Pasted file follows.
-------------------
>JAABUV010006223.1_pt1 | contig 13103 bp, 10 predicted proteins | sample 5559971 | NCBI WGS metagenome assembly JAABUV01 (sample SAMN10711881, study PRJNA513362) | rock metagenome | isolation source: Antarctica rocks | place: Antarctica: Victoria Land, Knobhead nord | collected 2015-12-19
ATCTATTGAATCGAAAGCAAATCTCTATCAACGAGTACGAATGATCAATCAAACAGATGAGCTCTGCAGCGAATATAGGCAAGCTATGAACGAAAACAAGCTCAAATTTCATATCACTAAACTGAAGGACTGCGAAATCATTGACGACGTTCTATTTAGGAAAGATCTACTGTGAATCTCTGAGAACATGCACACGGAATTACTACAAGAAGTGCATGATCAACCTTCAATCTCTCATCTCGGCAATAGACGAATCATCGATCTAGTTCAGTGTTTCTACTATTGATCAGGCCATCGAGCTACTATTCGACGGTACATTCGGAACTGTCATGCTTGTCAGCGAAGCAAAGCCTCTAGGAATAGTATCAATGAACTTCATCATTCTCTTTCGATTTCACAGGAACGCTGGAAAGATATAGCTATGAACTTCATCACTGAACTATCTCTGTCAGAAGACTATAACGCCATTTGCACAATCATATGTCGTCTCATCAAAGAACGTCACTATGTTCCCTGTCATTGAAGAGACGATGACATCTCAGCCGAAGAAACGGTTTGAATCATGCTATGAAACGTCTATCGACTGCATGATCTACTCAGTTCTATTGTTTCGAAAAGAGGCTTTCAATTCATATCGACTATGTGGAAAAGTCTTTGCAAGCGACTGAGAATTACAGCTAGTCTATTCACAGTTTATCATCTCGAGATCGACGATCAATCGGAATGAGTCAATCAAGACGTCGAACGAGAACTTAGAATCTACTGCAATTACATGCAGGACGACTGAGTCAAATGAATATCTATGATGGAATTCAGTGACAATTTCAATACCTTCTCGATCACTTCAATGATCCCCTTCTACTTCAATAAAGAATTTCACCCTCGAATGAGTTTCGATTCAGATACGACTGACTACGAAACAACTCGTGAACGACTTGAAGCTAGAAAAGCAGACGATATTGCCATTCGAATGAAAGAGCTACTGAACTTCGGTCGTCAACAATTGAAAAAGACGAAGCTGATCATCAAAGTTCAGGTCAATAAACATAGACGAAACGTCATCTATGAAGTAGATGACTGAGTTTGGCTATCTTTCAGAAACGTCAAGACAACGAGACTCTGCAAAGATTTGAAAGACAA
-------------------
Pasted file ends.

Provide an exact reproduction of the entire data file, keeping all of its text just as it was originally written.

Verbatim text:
>JAABUV010006223.1_pt1 | contig 13103 bp, 10 predicted proteins | sample 5559971 | NCBI WGS metagenome assembly JAABUV01 (sample SAMN10711881, study PRJNA513362) | rock metagenome | isolation source: Antarctica rocks | place: Antarctica: Victoria Land, Knobhead nord | collected 2015-12-19
ATCTATTGAATCGAAAGCAAATCTCTATCAACGAGTACGAATGATCAATCAAACAGATGAGCTCTGCAGCGAATATAGGCAAGCTATGAACGAAAACAAGCTCAAATTTCATATCACTAAACTGAAGGACTGCGAAATCATTGACGACGTTCTATTTAGGAAAGATCTACTGTGAATCTCTGAGAACATGCACACGGAATTACTACAAGAAGTGCATGATCAACCTTCAATCTCTCATCTCGGCAATAGACGAATCATCGATCTAGTTCAGTGTTTCTACTATTGATCAGGCCATCGAGCTACTATTCGACGGTACATTCGGAACTGTCATGCTTGTCAGCGAAGCAAAGCCTCTAGGAATAGTATCAATGAACTTCATCATTCTCTTTCGATTTCACAGGAACGCTGGAAAGATATAGCTATGAACTTCATCACTGAACTATCTCTGTCAGAAGACTATAACGCCATTTGCACAATCATATGTCGTCTCATCAAAGAACGTCACTATGTTCCCTGTCATTGAAGAGACGATGACATCTCAGCCGAAGAAACGGTTTGAATCATGCTATGAAACGTCTATCGACTGCATGATCTACTCAGTTCTATTGTTTCGAAAAGAGGCTTTCAATTCATATCGACTATGTGGAAAAGTCTTTGCAAGCGACTGAGAATTACAGCTAGTCTATTCACAGTTTATCATCTCGAGATCGACGATCAATCGGAATGAGTCAATCAAGACGTCGAACGAGAACTTAGAATCTACTGCAATTACATGCAGGACGACTGAGTCAAATGAATATCTATGATGGAATTCAGTGACAATTTCAATACCTTCTCGATCACTTCAATGATCCCCTTCTACTTCAATAAAGAATTTCACCCTCGAATGAGTTTCGATTCAGATACGACTGACTACGAAACAACTCGTGAACGACTTGAAGCTAGAAAAGCAGACGATATTGCCATTCGAATGAAAGAGCTACTGAACTTCGGTCGTCAACAATTGAAAAAGACGAAGCTGATCATCAAAGTTCAGGTCAATAAACATAGACGAAACGTCATCTATGAAGTAGATGACTGAGTTTGGCTATCTTTCAGAAACGTCAAGACAACGAGACTCTGCAAAGATTTGAAAGACAA